Cryptocurrencies are just a medium of exchange, they are a way to carry out transactions digitally. They are digital currencies which are completely independent of government control or a central authority or a server. They are completely on their own. You may be wondering how this sort of system differs from Paytm, Google pay, Amazon pay or the digital banking app you have on your phone. They certainly appear to serve the same use on the surface – paying friends, making purchases from your favorite website – but under the hood, they couldn’t be more different.
What makes cryptocurrencies unique?
Cryptocurrencies are decentralized. There isn’t a central bank or subset of users that control it. The network participants (nodes) run software that connects them to other participants so that they can share information between themselves. A centralized system is used in banks. Users must communicate via the central server. Whereas, in a decentralized system, nodes are interconnected and relay information between themselves. This makes them highly resistant to shutdown or censorship. In cryptocurrency, the nodes keep a copy of the database. Everyone effectively acts as their own server. Individual nodes can go offline, but their peers will still be able to get information off of other nodes. Which makes them functional 24×7. They allow for the transfer of value anywhere around the globe without the intervention of intermediaries.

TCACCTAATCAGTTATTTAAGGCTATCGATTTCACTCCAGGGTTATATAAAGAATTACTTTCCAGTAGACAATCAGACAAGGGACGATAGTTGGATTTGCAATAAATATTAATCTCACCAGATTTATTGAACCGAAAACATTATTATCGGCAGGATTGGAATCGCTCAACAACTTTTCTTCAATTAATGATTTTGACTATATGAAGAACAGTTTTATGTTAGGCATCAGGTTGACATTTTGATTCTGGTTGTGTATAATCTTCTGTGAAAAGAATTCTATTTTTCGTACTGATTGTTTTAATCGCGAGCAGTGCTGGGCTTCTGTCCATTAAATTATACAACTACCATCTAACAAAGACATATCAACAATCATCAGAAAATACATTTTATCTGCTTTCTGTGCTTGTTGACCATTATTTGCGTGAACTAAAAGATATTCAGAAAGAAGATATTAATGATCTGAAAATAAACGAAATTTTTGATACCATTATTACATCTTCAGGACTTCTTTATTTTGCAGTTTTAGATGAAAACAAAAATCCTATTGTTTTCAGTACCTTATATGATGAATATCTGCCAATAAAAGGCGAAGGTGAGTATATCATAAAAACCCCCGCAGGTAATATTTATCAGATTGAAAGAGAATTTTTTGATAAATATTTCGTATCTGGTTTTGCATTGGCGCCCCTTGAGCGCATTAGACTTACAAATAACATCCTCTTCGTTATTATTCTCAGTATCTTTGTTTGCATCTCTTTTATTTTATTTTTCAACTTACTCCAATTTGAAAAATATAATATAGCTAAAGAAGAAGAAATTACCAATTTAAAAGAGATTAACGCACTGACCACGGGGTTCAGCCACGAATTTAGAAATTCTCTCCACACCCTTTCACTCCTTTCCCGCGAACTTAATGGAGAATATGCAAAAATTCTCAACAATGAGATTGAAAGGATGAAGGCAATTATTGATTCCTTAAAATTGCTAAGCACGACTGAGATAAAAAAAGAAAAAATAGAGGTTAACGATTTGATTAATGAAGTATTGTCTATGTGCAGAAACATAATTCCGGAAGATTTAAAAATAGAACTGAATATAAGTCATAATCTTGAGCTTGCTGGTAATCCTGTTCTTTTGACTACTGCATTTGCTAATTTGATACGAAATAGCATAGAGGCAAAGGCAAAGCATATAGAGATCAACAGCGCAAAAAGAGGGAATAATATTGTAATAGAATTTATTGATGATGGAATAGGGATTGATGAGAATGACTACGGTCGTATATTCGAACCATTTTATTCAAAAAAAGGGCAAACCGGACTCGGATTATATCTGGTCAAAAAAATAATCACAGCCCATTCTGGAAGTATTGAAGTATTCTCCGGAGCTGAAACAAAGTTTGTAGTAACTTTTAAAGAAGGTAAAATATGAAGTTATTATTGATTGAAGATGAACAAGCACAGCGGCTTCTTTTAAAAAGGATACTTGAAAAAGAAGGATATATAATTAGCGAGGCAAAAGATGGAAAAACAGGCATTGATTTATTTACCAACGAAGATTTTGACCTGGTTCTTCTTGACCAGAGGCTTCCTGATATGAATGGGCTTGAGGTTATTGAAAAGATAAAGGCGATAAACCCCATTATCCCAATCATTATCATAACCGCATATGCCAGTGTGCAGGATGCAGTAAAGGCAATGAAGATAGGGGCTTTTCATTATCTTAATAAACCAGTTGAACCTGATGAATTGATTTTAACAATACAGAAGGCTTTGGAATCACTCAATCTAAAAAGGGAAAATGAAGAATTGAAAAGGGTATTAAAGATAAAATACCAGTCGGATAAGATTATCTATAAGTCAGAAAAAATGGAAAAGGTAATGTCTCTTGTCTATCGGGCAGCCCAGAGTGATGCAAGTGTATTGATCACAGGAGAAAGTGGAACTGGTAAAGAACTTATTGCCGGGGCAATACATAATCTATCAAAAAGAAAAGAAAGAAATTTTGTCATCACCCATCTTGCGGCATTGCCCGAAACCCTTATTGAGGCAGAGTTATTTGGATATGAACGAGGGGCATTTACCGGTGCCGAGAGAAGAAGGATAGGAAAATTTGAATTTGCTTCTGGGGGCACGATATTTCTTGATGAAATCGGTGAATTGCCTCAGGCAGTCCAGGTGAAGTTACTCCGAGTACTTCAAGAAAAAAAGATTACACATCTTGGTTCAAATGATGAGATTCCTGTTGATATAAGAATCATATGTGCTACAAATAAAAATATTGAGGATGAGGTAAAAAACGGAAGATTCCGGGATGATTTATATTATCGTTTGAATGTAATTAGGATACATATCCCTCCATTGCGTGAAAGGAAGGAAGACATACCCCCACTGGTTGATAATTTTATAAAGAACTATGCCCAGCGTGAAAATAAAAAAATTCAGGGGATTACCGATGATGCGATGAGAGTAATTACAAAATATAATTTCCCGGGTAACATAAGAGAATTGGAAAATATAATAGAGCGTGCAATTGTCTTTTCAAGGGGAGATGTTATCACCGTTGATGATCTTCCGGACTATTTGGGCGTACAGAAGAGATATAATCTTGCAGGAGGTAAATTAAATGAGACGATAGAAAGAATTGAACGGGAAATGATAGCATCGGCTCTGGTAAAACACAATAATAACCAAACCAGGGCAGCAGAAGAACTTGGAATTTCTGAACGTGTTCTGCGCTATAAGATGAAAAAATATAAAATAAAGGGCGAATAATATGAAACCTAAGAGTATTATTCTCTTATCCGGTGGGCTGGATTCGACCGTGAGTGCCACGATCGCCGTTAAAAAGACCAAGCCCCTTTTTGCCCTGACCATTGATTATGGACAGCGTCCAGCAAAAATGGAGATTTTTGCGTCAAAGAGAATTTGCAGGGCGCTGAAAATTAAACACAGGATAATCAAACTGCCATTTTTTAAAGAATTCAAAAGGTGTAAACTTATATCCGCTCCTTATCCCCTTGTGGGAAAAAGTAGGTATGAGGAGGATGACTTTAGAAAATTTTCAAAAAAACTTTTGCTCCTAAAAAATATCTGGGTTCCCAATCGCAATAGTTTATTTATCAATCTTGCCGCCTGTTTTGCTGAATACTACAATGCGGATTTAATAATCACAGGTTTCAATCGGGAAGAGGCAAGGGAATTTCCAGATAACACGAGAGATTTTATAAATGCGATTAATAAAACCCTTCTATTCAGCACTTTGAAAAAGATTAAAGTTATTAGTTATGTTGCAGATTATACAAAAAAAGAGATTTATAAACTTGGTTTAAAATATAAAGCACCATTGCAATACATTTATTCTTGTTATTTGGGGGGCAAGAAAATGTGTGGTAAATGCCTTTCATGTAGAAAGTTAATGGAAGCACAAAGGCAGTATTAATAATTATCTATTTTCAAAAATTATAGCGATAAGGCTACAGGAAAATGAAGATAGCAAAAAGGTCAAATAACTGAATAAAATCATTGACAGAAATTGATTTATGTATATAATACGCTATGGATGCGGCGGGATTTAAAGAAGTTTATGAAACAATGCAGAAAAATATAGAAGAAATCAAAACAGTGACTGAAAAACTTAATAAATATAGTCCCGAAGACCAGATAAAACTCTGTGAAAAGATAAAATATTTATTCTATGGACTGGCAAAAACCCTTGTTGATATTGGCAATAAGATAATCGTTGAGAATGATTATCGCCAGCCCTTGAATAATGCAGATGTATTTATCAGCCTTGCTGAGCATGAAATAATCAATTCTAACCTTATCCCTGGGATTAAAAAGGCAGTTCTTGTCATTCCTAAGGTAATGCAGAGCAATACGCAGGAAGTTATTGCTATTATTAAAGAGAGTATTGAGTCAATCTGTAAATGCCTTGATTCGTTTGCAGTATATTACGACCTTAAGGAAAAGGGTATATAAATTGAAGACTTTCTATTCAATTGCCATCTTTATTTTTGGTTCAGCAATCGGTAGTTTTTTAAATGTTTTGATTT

Who invented cryptocurrencies?
There have been many attempts at creating a digital currency during the 90s, systems like DigiCash, Beenz emerged in the markets but ultimately failed. Then, in 2009, an anonymous programmer or a group of programmers under a pseudonym “Satoshi Nakamoto” introduced Bitcoin. Satoshi described it as a ‘peer-to-peer electronic cash system.’ To this day, their true identity remains unknown. Other than Bitcoin there are few more: Litecoin (LTC), Ethereum (ETH), Zcash (ZEC), Dash, Ripple (XRP), Monero (XMR), etc. However, the features mentioned apply to all cryptocurrency.
How does it work?